The pointers you give are fab, and I think the longer you blog the more you grow in confidence to realise and understand the way a brand works.

    xx

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  2. I personally wouldn't contact a company for samples and a lot f the time I find the shameless promotion of blogs distasteful. I was really interested to read this post. Thank you for posting it. :D

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  3. Here's a phrase that I've used at the end of various job-searching emails, which sounds enthusiastic without being overenthusiastic:

    "I look forward to hearing from you about X!"

    Nothing about how soon you want to hear from them, no pressure tactics, just hopeful expectation of continued interaction. (As the reader of these emails from bloggers, would something like that put you off, sound good, or just stick out like a sore thumb?)

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  4. Hi Aphrosie, I think that's admirable, keeping your blog to your purchases and thoughts. Don't forget that some beauty bloggers have aspirations and day jobs in beauty PR/journalism so these links are crucial.

    Hi LiAnn, I think it shows enthusiasm. I would perhaps limit it to, "I look forward to hearing from you" it's what I normally write in business emails.

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  5. Great pointers, thank you. It's tiring to see a few bloggers complain about not getting samples :(

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  6. This is really good advice and very interesting to hear it from a blogger and brand perspective.

    The only thing I would say is that, yes a refusal might offend but if it's worded politely and professionally I would rather have a refusal than a flat no reply. I don't approach companies for 'freebies' but have emailed a few brands and beauty professionals in relation to various projects or with queries and I actually find it quite rude that they never reply. Even a quick: 'Thanks for your interest. Sorry for the delay in replying/we're very busy at the moment/this isn't something we're interested in at the present time. Thanks for your time' Would be enough!

    Of course I realise they're busy - who isn't? But I took the time to check out their brand and write to them, plus surely it's good business/professional sense to give a good impression by replying? xx

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  7. Hi betwixt beauty, A good point and well made. I always reply as I agree with you that it takes guts to write to a brand and it deserves a reply. Today's new talent is tomorrow's big deal, it's simply not smart to be rude or ignore people in business. Only a dunce would think they are "only bloggers" as like me, I have an influential day job and network. I also have a long memory for rudeness! :)

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  8. wow...nice pointers...personally I really don't think there is anything wrong in contacting companies. It is good to expand and take a professional view for your blog if you can devote time and you want to earn money out of it but it becomes a problem when you are desperately after them. I keep my mails to a single line if I don't know about the company but interested in it but otherwise I make it a point to mention my experience with their products. And, I prefer to end my mails with 'Looking forward to working with you'. I hope that sounds professional and not over-enthusiastic.
    Once I had contacted the brand and they promised to send the samples but I didn't receive any products from them. Then, I made it sure to reply to the PR people that I couldn't do reviews for them as I did not receive the products. I think it is better to keep your side clear otherwise PR people might think that one has asked for free products and kept them. Also, I make sure that I contact the PR people about the delivery of their products and give a time frame in which they can expect reviews from my side. I also mail them back the link to their product reviews. I think it is all important to keep a healthy relationship with the brand and to continue collaboration in the future. But, apart from my successes, I would also add that I did sometimes not receive any reply. But, your pointers were fabulous. I shall keep them in mind in my future dealings.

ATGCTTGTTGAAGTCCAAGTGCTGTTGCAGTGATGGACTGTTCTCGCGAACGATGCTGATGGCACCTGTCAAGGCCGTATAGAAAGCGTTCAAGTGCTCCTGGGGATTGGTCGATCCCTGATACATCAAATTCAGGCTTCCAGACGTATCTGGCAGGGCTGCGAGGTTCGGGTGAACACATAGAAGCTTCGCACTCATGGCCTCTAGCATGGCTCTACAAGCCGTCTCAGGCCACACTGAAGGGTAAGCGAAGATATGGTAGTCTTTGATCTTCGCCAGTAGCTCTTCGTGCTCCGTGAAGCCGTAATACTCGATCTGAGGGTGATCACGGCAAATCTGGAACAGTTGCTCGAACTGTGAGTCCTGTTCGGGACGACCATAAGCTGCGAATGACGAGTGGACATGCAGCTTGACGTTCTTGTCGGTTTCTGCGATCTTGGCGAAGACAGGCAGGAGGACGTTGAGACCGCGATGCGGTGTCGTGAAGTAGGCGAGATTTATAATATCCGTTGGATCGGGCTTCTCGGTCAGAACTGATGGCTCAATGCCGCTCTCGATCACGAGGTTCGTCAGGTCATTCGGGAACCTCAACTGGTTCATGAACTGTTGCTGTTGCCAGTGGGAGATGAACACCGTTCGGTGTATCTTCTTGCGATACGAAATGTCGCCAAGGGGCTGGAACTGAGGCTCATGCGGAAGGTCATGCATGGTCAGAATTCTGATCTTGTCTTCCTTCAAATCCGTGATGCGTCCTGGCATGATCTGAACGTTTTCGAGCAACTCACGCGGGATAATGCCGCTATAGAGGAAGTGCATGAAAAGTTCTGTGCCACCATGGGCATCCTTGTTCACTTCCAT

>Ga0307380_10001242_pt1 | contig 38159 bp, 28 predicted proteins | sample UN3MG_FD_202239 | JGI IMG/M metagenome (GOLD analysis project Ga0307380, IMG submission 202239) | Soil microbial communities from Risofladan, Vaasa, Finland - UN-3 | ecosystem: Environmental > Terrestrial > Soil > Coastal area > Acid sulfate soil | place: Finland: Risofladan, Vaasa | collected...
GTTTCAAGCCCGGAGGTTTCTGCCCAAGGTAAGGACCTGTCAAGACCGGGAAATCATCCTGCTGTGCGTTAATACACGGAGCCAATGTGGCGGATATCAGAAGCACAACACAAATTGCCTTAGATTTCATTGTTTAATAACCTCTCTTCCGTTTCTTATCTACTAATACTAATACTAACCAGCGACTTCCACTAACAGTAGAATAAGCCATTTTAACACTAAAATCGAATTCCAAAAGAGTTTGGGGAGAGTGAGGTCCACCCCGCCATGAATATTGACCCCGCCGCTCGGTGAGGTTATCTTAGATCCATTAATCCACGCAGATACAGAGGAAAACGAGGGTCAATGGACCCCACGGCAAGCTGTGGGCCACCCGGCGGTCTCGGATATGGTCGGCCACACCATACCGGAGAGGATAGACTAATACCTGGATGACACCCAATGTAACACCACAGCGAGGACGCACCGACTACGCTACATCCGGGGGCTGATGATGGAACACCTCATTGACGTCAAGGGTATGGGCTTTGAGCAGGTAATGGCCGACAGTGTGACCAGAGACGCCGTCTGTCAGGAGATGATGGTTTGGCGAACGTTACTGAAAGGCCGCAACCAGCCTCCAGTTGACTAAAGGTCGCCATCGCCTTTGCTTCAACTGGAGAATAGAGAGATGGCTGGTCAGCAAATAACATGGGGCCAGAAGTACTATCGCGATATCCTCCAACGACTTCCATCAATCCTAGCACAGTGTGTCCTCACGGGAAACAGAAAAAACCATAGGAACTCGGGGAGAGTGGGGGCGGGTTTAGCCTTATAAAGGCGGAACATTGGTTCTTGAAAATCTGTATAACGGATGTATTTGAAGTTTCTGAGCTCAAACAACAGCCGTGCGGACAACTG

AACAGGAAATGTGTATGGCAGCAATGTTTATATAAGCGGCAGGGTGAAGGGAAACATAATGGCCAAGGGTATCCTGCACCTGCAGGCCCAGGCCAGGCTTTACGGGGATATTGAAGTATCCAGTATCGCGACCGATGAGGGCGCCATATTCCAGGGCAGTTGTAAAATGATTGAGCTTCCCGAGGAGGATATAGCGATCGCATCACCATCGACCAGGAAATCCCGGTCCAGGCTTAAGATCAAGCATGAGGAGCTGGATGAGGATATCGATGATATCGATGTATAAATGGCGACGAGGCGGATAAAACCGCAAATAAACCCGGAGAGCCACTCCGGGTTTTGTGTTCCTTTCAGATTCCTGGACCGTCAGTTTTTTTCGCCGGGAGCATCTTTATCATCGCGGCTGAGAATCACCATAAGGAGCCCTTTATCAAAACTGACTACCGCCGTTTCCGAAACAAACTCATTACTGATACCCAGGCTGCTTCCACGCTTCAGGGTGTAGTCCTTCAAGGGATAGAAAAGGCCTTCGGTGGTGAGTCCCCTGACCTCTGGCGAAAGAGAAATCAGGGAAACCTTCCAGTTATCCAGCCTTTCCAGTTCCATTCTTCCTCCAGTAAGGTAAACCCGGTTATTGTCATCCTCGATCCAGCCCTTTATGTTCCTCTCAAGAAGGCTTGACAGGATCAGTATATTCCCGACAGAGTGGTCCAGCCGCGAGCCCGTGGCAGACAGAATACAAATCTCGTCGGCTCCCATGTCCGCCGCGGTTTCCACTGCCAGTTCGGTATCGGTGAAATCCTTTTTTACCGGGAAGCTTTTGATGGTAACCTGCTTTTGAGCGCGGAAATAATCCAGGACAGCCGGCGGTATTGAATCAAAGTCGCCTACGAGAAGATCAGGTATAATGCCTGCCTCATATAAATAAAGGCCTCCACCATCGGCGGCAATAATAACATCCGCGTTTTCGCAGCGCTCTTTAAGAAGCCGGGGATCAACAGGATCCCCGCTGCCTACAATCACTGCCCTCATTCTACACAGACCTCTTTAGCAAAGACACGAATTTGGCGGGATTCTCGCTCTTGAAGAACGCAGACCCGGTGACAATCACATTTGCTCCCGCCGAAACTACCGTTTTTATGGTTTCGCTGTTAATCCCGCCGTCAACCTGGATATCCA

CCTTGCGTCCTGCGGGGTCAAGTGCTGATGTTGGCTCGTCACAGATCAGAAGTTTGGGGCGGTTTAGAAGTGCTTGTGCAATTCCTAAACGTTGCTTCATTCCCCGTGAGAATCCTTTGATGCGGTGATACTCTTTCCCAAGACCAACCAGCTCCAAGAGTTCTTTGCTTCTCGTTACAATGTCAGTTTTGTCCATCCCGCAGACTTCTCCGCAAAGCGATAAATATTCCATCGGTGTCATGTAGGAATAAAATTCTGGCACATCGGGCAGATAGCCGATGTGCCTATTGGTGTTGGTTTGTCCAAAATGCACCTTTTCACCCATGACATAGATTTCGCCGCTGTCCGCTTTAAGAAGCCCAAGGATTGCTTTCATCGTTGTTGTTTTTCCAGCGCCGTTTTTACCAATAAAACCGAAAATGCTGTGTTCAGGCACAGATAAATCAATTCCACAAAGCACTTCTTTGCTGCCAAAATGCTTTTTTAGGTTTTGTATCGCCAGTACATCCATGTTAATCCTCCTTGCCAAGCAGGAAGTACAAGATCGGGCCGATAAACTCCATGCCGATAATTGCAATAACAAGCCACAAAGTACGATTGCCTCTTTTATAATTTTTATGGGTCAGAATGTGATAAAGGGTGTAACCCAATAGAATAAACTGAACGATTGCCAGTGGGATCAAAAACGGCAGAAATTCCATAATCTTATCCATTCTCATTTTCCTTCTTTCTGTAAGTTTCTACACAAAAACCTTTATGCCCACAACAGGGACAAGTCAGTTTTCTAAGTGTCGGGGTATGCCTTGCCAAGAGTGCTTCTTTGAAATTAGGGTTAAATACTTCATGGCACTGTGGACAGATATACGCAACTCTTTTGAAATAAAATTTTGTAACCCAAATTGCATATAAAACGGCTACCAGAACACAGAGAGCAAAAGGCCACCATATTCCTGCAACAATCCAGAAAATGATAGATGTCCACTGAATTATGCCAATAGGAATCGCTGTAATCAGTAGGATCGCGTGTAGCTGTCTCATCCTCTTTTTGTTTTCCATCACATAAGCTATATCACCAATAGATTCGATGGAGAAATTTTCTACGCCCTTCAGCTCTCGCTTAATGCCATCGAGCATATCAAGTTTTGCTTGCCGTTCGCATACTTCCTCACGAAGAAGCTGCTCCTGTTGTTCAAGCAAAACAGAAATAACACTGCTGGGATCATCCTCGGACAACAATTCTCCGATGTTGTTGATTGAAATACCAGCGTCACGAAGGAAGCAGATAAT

Another good article on this topic was written a few weeks back:
    http://www.thebestbeautyblog.com/bbloggersoz-summary-how-should-pr-agencies-work-with-beauty-bloggers
    Sorry for putting this link but I thought it is relevant to the topic being discussed out here. And, that's not my blog or self-promotion!!!

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  9. Great advise Thank you! :)
    ~Ashley~

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  10. Great post and so well written. It has never crossed my mind to email anyone asking for anything, I always assumed that once you gain a following, brands would then notice you. I have written to a company before though asking about where I could purchase a product and never got a reply! Surprising seen as I was willing to part with my money for them!

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  11. What great pointers, i never even knew about this sample thing, your points could be applied to most blog :) thanks for sharing. ps can i get some samples lol!

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  12. An excellent post that I shall be forwarding! LLGxx

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  13. That's such a great post Jasmine and I think it's very valuable for bloggers to think about it from the point of view of the person/brand reading the emails. I've never made contact with brands specifically to get samples. Mostly I make contact first if it's a brand that I really like and I'm hoping that I can be added to their database for future news.

    I'm always polite and write in a professional manner, just like I would be in a work situation. Personally, I would feel very embarrassed doing otherwise. If you want to be taken seriously it's important to make the right impression. I think your tips are excellent for making sure you get it right.

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  14. This is a great post, it's so hard to find pointers about this sort of subject...
    Personally I still feel uncomfortable contacting companies about samples or products because I only have five or so followers... :'( But I shall persevere!

    Thanks for the post! :)